How To Grow Sprouts At Home

There are lots of ways to do it and a great place to learn all the ways is by reading The Sprout Book by Doug Evans. I’ll tell you how I do it.

  1. Buy seeds on Amazon. I started with broccoli seeds, french lentils and a seed blend. You can start with these or pretty much anything else. I made sure to purchase seeds that are organic.
  2. Get a glass jar. I bought these but you could use a glass jar you already have and put a cheese cloth over it, secured by a rubber band. You just have to be sure the top is breathable and drainable.
  3. According to the directions on the seeds you purchased, soak the seeds. For example, I started with 1/4 cup of broccoli seeds and I let them soak for 8 hours.soaking seeds for sprouting
  4. After soaking, drain your seeds fully. Make sure there isn’t excess water but be gentle in your shaking. It’s not a tamborine – treat your seeds gently.
  5. Turn your jar upside down and set at an angle. I bought these jars because them came with the holding tray that allowed me to set them at an angle but you could put your jar in a bowl for the same effect.
  6. Twice a day, rinse your seeds with cold water. Drain thoroughly but gently. Always return to resting in that slightly angled upside down position.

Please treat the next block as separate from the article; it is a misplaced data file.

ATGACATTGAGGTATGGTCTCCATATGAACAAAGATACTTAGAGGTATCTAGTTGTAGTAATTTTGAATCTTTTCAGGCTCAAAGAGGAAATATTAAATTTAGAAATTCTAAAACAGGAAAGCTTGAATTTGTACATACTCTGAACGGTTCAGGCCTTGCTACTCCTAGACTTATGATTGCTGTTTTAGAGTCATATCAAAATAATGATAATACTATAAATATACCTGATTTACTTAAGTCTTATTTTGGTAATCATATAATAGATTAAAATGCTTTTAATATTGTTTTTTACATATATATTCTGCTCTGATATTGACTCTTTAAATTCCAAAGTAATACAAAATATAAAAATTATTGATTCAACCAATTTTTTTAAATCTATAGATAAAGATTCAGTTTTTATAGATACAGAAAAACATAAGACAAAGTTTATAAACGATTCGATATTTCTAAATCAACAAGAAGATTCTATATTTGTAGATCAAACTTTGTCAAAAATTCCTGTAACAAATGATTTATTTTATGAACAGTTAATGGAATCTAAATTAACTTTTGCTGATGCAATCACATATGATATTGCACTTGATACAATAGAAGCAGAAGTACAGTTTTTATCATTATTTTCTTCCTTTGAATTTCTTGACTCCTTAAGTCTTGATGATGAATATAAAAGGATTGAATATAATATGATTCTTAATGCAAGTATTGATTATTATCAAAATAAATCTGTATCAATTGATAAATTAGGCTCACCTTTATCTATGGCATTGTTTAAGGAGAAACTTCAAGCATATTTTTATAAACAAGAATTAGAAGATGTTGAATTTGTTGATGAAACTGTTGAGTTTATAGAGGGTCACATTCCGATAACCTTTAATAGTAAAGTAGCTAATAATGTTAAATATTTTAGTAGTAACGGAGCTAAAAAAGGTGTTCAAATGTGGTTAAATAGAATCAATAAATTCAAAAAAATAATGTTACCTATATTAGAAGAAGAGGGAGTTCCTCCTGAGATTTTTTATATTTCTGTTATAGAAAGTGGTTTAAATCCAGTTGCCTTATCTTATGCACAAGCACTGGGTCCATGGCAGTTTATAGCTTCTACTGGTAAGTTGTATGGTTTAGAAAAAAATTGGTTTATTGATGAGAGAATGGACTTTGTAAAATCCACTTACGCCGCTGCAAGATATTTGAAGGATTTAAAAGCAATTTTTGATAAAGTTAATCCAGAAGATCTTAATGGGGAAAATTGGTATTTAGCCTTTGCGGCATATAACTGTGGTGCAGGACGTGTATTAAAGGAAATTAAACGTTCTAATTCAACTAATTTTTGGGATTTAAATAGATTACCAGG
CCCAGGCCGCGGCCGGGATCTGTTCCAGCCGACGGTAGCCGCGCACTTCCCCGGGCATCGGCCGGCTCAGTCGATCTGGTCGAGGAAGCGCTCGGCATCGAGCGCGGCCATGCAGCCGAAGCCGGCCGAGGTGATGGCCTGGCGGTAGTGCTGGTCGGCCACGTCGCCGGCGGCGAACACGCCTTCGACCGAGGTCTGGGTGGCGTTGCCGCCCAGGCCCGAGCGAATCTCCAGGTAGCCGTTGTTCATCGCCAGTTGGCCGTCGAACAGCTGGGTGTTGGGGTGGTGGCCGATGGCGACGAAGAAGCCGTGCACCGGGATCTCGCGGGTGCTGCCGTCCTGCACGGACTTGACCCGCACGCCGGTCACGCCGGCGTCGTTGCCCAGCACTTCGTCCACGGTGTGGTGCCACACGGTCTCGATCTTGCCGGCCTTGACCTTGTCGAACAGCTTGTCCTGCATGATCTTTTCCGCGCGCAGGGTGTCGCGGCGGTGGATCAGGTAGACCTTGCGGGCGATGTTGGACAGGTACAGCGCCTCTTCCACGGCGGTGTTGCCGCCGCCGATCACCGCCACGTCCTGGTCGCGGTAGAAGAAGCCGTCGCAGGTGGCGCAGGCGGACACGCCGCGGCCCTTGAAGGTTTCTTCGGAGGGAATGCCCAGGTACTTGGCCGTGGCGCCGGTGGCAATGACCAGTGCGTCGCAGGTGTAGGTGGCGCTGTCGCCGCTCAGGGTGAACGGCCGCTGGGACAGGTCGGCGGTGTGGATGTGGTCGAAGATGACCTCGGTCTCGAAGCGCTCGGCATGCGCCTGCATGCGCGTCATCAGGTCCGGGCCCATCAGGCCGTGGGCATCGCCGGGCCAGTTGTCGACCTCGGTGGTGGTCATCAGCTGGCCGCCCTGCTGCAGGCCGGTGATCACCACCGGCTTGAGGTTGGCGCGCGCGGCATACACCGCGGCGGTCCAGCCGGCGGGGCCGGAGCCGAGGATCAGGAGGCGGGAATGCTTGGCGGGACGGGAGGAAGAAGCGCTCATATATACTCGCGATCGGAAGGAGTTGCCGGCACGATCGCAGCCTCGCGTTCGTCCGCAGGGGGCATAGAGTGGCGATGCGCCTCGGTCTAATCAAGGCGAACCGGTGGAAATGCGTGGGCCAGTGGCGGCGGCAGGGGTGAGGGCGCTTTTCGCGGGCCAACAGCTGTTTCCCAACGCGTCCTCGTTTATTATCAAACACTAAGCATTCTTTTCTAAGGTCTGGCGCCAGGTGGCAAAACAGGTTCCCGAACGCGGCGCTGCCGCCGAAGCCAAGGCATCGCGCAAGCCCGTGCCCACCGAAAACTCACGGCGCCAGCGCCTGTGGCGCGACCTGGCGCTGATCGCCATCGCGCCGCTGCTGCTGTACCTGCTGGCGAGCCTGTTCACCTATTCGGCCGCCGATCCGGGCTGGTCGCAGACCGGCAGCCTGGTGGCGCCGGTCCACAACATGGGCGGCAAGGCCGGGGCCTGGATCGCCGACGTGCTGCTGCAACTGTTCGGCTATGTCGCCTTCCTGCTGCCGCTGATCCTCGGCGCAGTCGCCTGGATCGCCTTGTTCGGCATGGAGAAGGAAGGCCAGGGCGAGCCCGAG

sprouting broccoli seeds
  7. Do not store in direct sunlight or in a closed container. They need to breathe. I keep mine on my kitchen counter away from the windows.
  8. Different seeds take different amounts of time to germinate. I ate my french lentil sprouts on day 3. I ate my broccoli sprouts on day 4.
  9. For details on storage, check out The Sprout Book by Doug Evanssprouts at home

Here’s How I Got Started

I absolutely could have used jars I already had and set them in a bowl, but I bought 2 of these kits that include 2 jars with mesh lids, a tray and a rack.

mesh lids for sprouting jars

I started with french lentil seeds, broccoli seeds and this seed blend.

I bought this grapefruit seed extract in case I wanted to take the extra step but I haven’t used it and don’t know if I will.

I also bought and read The Sprout Book and think it’s a great resource!

I share more of my getting started story in this episode of the Primal Potential podcast and feel free to connect with me on Instagram if you have any questions!